>> On Fri, Apr 4, 2014 at 9:34 AM, Jim Manico <jim.manico@owasp.org> wrote:
>>>
>>> I would consider the double-cookie submit defense in this situation.
>>> Maybe.
>>>
>>> From
>>> https://www.owasp.org/index.php/Cross-Site_Request_Forgery_(CSRF)_Prevention_Cheat_Sheet
>>>
>>> Double Submit Cookies
>>>
>>> Double submitting cookies is defined as sending a random value in both a
>>> cookie and as a request parameter, with the server verifying if the cookie
>>> value and request value are equal.
>>>
>>> When a user authenticates to a site, the site should generate a
>>> (cryptographically strong) pseudorandom value and set it as a cookie on the
>>> user's machine separate from the session id. The site does not have to save
>>> this value in any way. The site should then require every sensitive
>>> submission to include this random value as a hidden form value (or other
>>> request parameter) and also as a cookie value. An attacker cannot read any
>>> data sent from the server or modify cookie values, per the same-origin
>>> policy. This means that while an attacker can send any value he wants with a
>>> malicious CSRF request, the attacker will be unable to modify or read the
>>> value stored in the cookie. Since the cookie value and the request parameter
>>> or form value must be the same, the attacker will be unable to successfully
>>> submit a form unless he is able to guess the random CSRF value.
>>>
>>> Direct Web Remoting (DWR) Java library version 2.0 has CSRF protection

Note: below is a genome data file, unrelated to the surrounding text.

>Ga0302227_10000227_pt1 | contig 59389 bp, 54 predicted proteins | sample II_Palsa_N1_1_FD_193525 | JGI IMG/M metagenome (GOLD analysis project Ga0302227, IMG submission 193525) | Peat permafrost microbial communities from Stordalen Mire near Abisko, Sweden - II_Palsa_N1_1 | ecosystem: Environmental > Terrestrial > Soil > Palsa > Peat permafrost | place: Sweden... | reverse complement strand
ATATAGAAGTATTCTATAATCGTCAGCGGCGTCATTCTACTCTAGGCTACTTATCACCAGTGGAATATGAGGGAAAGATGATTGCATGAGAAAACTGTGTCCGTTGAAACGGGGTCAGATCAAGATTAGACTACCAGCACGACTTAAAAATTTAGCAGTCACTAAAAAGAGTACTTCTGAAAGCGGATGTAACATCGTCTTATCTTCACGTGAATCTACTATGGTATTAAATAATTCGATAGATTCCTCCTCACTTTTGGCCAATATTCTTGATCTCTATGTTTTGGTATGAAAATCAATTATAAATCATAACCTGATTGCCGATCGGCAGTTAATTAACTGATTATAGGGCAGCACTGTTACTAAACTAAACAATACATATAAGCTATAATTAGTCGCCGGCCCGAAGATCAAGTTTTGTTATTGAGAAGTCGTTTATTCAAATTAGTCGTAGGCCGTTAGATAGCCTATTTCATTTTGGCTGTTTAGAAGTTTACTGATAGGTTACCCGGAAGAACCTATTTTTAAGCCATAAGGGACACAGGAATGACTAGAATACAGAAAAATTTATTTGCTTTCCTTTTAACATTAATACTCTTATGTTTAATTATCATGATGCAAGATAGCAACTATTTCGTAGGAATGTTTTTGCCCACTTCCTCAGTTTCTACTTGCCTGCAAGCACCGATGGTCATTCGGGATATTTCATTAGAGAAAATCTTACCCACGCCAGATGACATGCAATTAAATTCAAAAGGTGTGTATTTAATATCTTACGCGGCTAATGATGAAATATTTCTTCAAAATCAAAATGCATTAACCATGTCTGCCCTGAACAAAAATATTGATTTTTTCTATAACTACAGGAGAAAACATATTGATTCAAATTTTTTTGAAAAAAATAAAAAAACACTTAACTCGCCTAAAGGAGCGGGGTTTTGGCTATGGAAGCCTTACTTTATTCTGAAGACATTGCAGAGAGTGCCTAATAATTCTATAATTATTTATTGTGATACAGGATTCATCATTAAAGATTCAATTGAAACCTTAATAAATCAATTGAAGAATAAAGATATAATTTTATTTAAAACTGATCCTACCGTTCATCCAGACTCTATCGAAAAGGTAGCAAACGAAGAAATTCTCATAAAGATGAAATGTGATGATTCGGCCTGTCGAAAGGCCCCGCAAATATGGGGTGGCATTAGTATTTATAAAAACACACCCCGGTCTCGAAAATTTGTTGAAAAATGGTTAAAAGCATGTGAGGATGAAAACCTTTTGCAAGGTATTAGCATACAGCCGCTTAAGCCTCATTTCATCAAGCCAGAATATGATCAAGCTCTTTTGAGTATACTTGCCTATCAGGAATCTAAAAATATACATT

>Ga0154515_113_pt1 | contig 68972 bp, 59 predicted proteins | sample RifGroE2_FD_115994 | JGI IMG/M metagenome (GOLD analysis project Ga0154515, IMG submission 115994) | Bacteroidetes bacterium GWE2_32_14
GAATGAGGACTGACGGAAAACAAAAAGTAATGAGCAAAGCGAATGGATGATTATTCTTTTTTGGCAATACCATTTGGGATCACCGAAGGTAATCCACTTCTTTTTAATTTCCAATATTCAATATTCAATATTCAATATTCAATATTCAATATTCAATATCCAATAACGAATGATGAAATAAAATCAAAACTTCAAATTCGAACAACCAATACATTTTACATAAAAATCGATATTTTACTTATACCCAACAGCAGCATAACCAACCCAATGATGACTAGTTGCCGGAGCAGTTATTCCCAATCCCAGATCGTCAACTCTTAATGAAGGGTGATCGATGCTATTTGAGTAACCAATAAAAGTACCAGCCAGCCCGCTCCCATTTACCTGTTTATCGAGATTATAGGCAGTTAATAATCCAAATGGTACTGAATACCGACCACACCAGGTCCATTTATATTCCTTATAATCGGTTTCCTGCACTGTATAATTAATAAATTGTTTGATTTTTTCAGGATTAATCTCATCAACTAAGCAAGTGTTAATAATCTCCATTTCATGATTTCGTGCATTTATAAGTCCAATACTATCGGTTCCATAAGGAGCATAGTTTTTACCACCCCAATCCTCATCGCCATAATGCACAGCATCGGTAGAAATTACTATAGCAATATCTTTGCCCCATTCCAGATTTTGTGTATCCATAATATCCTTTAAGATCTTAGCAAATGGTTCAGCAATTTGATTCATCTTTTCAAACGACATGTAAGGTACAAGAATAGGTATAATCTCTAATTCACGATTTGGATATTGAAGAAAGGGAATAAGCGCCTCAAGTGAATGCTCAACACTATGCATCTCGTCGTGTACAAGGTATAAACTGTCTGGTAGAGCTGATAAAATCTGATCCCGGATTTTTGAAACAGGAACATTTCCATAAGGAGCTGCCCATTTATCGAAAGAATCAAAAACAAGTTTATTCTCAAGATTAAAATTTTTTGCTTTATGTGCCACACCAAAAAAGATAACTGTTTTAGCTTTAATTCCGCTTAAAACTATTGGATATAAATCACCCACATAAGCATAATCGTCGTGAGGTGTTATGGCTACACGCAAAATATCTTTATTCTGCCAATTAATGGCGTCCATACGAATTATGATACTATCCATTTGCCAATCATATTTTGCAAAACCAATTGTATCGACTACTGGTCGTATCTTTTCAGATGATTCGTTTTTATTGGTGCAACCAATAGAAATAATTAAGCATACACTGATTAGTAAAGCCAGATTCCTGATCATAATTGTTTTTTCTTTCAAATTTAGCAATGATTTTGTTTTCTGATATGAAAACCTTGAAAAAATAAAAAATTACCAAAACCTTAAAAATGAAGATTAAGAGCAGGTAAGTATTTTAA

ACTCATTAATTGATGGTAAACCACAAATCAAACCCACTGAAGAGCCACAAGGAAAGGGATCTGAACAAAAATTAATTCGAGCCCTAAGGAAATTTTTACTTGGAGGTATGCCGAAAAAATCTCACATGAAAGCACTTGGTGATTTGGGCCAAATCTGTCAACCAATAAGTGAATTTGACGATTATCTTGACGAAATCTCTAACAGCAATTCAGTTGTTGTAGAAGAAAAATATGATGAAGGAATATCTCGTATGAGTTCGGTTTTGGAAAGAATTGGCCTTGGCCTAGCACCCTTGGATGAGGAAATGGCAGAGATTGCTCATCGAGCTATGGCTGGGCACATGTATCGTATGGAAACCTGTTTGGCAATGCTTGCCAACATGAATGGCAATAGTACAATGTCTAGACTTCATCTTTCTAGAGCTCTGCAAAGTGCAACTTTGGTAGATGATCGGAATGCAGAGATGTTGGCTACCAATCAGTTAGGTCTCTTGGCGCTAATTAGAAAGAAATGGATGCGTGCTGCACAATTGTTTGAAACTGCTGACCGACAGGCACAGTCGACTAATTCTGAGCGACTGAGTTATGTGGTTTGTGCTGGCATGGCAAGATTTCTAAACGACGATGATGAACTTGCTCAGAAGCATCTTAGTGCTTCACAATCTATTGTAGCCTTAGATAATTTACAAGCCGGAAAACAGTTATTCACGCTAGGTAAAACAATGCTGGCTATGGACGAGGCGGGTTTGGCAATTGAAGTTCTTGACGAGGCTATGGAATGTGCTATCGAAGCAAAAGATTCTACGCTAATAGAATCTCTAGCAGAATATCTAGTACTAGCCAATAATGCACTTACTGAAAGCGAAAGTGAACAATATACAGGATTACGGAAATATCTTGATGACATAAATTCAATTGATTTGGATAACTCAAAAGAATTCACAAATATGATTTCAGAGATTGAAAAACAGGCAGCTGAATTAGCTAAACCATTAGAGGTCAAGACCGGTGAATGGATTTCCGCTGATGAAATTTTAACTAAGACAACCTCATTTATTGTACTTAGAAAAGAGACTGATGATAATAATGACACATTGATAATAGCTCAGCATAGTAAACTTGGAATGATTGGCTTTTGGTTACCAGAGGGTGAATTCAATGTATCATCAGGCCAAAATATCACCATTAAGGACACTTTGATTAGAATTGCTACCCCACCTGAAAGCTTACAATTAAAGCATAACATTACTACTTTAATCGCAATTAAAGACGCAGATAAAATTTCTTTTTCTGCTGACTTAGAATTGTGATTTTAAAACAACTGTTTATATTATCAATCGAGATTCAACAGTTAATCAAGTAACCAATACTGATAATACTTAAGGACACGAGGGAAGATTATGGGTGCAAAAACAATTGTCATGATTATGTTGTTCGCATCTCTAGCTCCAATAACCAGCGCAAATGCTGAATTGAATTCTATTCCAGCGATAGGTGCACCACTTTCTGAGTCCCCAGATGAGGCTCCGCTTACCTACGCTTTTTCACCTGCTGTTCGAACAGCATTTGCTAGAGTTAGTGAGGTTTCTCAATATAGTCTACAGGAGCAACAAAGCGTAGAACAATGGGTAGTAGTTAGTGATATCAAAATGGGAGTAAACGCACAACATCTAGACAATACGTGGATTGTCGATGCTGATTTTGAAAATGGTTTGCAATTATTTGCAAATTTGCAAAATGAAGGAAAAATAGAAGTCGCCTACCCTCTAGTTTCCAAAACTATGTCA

>>> built in as it implements the double cookie submission transparently.
>>>
>>>
>>>
>>> On 4/4/14, 7:12 AM, Monsur Hossain wrote:
>>>
>>> I have a question about this statement in section 4 of the CORS spec,
>>> regarding credentialed simple requests:
>>>
>>> "...resources for which simple requests have significance other than
>>> retrieval must protect themselves from Cross-Site Request Forgery (CSRF) by
>>> requiring the inclusion of an unguessable token in the explicitly provided
>>> content of the request."
>>>
>>>
>>> Does this mean that CSRF protection should be added in order to protect
>>> resources from non-CORS requests (e.g. requests without an Origin header,
>>> such as JavaScript form.submit()), or does it mean that CSRF protection
>>> should be used for all requests (CORS as well as non-CORS)?
>>>
>>> If the recommendation is that CSRF protection should be used on CORS
>>> requests, it raises a few more questions:
>>>
>>> 1) What protections does CSRF protection add vs validating the Origin
>>> header? Both are tokens from the client that can't be spoofed (in the CSRF
>>> case, it is an unguessable token, in the Origin case, the origin is a known
>>> value, but it can't be overridden by malicious clients)
>>>
>>> 2) The details of implementing CSRF protection for any cross-origin
>>> request seems difficult, at least if you are trying to coordinate a CSRF
>>> token across two different servers. The servers need to coordinate a shared
>>> secret in order to generate a CSRF token from the client and parse the same
>>> CSRF token on the server. Its not as simple as downloading a CSRF package
>>> from GitHub and adding it to your server. Is that correct, or am I missing
>>> something?
>>>
>>> Thanks,
>>> Monsur
>>>
>>>
>>
>
Received on Wednesday, 16 July 2014 23:35:46 UTC